Reviews, profiles and news about art in Chicago

Review: Gordon Matta-Clark/Rhona Hoffman Gallery

Collage, Photography, West Loop No Comments »
Gordon Matta-Clark. "Circus," 1978 silver dye bleach print (Cibachrome), 29 1/4" x 73 1/4"

Gordon Matta-Clark. “Circus,” 1978
silver dye bleach print (Cibachrome), 29 1/4″ x 73 1/4″


In 1978, the Museum of Contemporary Art commissioned artist Gordon Matta-Clark to execute one of his trademark “building cut” projects in a recently acquired brownstone on Ontario Street. The result, “Circus or The Caribbean Orange,” a series of large-scale circular lacerations that radically altered the structure’s interior, would sadly be the artist’s last major statement before his untimely death at age thirty-five. What remains of the epic scale of this ephemeral project are a series of the artist’s captivating photocollages. Read the rest of this entry »

News: Changes in Threewalls Leadership as Shannon Stratton Leaves for New York

Galleries & Museums, News etc., West Loop No Comments »
Threewalls founder Shannon Stratton, photo by Clare Britt

Threewalls founder Shannon Stratton/Photo: Clare Britt

In a heartfelt letter addressed to friends and supporters of Threewalls on March 26, founder and executive director Shannon Stratton announced that she has been appointed the William and Mildred Lasdon chief curator at the Museum of Arts and Design (MAD) in New York City. Stratton will be leaving after twelve years as executive director at Threewalls and will begin her position at MAD on June 15, 2015.

In an email exchange, Stratton nostalgically reminisces on some of her most prized moments at Threewalls. “It’s hard to really choose just one thing I’m proud of. I am mostly just incredibly happy that the organization will outlive its founder(s)—that is, stand on its own three feet with a staff and board that isn’t drawn from the organization’s original team. My most beloved success is curating Faith Wilding’s retrospective.” At MAD, Stratton will be a senior management team member, responsible for leading museum strategy for collections and exhibitions as well as for setting the artistic vision for the museum in collaboration with MAD director Glenn Adamson, explains Stratton. “There is plenty to look forward to with this move, but very personally, I am excited to be working full time as a curator, join a team I respect and get to refocus on the intersections between contemporary art, craft and design.” Read the rest of this entry »

Eye Exam: Stand in the Sun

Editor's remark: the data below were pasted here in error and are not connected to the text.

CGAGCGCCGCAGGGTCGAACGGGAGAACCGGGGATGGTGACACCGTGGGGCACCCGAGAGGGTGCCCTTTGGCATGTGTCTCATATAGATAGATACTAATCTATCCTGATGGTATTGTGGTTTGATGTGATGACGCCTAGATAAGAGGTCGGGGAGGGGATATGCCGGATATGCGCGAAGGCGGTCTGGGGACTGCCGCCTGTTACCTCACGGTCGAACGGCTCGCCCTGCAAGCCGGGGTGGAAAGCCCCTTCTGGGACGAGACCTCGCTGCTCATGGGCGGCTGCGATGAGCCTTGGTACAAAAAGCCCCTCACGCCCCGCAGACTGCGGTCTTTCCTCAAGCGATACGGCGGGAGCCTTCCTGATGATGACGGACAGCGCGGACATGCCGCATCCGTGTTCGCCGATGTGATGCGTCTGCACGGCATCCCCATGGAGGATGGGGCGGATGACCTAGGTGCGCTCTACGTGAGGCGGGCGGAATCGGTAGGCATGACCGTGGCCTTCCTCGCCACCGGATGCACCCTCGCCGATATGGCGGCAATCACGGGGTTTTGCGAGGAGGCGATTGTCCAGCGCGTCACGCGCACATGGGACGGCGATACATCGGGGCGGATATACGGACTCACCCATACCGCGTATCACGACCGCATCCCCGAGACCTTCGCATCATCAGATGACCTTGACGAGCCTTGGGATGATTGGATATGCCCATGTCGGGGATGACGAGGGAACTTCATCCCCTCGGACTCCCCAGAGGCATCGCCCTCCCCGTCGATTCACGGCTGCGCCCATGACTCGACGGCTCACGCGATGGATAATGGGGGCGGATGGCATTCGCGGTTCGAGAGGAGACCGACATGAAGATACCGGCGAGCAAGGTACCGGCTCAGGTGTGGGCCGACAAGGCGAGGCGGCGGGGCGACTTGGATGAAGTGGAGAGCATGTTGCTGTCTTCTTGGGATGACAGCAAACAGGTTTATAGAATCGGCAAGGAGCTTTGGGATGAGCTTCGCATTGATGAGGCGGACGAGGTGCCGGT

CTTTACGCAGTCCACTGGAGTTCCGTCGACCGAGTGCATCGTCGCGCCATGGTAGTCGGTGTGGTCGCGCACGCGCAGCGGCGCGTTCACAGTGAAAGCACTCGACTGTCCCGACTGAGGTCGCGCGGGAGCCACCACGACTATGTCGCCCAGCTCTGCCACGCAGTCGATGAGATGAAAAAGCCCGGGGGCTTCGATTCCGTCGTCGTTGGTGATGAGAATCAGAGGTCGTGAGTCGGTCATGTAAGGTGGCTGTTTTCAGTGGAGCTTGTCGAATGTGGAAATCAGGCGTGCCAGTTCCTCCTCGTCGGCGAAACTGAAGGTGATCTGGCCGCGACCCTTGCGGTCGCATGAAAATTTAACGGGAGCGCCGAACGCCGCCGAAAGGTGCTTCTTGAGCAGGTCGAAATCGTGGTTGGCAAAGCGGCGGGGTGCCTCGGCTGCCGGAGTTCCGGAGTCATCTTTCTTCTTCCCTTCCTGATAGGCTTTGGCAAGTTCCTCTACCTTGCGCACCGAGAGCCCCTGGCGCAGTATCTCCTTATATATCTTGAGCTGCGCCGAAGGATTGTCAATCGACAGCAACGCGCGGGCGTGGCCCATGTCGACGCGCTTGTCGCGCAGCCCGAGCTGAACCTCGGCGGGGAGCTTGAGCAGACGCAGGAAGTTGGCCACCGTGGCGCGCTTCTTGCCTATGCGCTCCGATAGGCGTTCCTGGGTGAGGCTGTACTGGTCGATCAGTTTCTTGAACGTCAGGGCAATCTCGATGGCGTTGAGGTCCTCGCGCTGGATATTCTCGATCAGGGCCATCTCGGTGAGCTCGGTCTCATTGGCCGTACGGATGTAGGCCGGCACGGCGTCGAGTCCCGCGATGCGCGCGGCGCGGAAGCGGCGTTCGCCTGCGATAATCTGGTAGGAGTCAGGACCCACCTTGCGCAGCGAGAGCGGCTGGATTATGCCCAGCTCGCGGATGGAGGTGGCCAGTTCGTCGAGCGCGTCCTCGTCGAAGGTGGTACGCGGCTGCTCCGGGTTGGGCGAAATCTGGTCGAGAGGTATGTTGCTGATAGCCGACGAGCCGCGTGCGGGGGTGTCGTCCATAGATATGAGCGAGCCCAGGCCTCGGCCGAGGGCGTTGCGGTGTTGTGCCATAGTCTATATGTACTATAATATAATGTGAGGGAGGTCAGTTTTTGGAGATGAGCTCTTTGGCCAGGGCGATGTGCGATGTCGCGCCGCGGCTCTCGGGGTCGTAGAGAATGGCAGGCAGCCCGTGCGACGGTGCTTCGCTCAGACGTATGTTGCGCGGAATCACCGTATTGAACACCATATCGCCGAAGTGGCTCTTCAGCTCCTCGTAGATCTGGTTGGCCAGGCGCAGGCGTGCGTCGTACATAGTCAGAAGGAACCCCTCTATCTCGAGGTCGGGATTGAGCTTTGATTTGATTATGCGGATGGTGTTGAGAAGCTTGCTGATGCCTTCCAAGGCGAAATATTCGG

Garfield Park, Installation, Painting, Photography, Sculpture, West Loop No Comments »
Erin Jane Nelson. "Monk Behind Bars," 2015 Inkjet on cotton, cotton, embroidered patches, wool batting, silk ribbon, garden lining fabric, grommets

Erin Jane Nelson. “Monk Behind Bars,” 2015
Inkjet on cotton, cotton, embroidered patches, wool batting, silk ribbon, garden lining fabric, grommets

By Matt Morris

I’ve really only been making photographs for the past couple of years, and thinking seriously about their medium for an even briefer span. What began as a lighthearted impulse to get men to undress for me was challenged into a more cogent form through recognizing the violence of the cropping frame on eroticized bodies (see Kobena Mercer), the draining echo chamber of the photograph’s reproduction (see Sherrie Levine), and the image and its circulation’s complicity in capital (see Hito Steyerl). Last month, when I tried to get a roll of film developed at this or that drugstore, none still had that equipment (“We just took our developing machine out yesterday,” one clerk told me); this older accessibility to the medium of photography is nearly extinct, succeeded by even more broadly used means of iPhone cameras, selfies, dick pics, Instagram and Google image search. We find ourselves in a torrent (all meanings of the word) of image production, and yet their reliability to represent has been utterly compromised (see David Joselit in the February Artforum linking the Staten Island grand jury’s failure to indict the policeman who murdered Eric Garner to the visual evidence—video footage of a brutal cop pile-on—failing to be allowed to represent these bodies and their violences). Read the rest of this entry »

Review: Andreas Fischer/Andrew Rafacz Gallery

Painting, West Loop No Comments »
Andreas Fischer. "Monument," 2015 oil, acrylic, pencil on canvas, 21 x 18"

Andreas Fischer. “Monument,” 2015
oil, acrylic, pencil on canvas, 21 x 18″


Andreas Fischer’s “The Ghost in Your Shoe” is a satisfying meditation on representation delivered as a set of strange, charming little paintings. The subject matter is familiar. Each picture is of something everyday—a horse, for example, simply titled “Horse.” The paintings are rendered dreamily, as if painted, not even from memory, but from the storehouse of the mind wherein objects are classified. How might a horse appear in the mind’s eye? This is the look of Fischer’s paintings. They spring from an interior space complete with a washy white emptiness around each object, as if the object and only the object were being held aloft and examined in a neutral region, stripped of as much context as possible. We see not renderings but impressions, fleeting notions arrested. Read the rest of this entry »

Review: Extraordinary Effort, Spectacular Failure/Chicago Artists Coalition

Installation, Multimedia, Photography, Sculpture, Video, West Loop No Comments »
Lori Felker. "A Trip to Always Falls," 2015, video projection and headphones, 17 minute loop

Lori Felker. “A Trip to Always Falls,” 2015,
video projection and headphones, seventeen-minute loop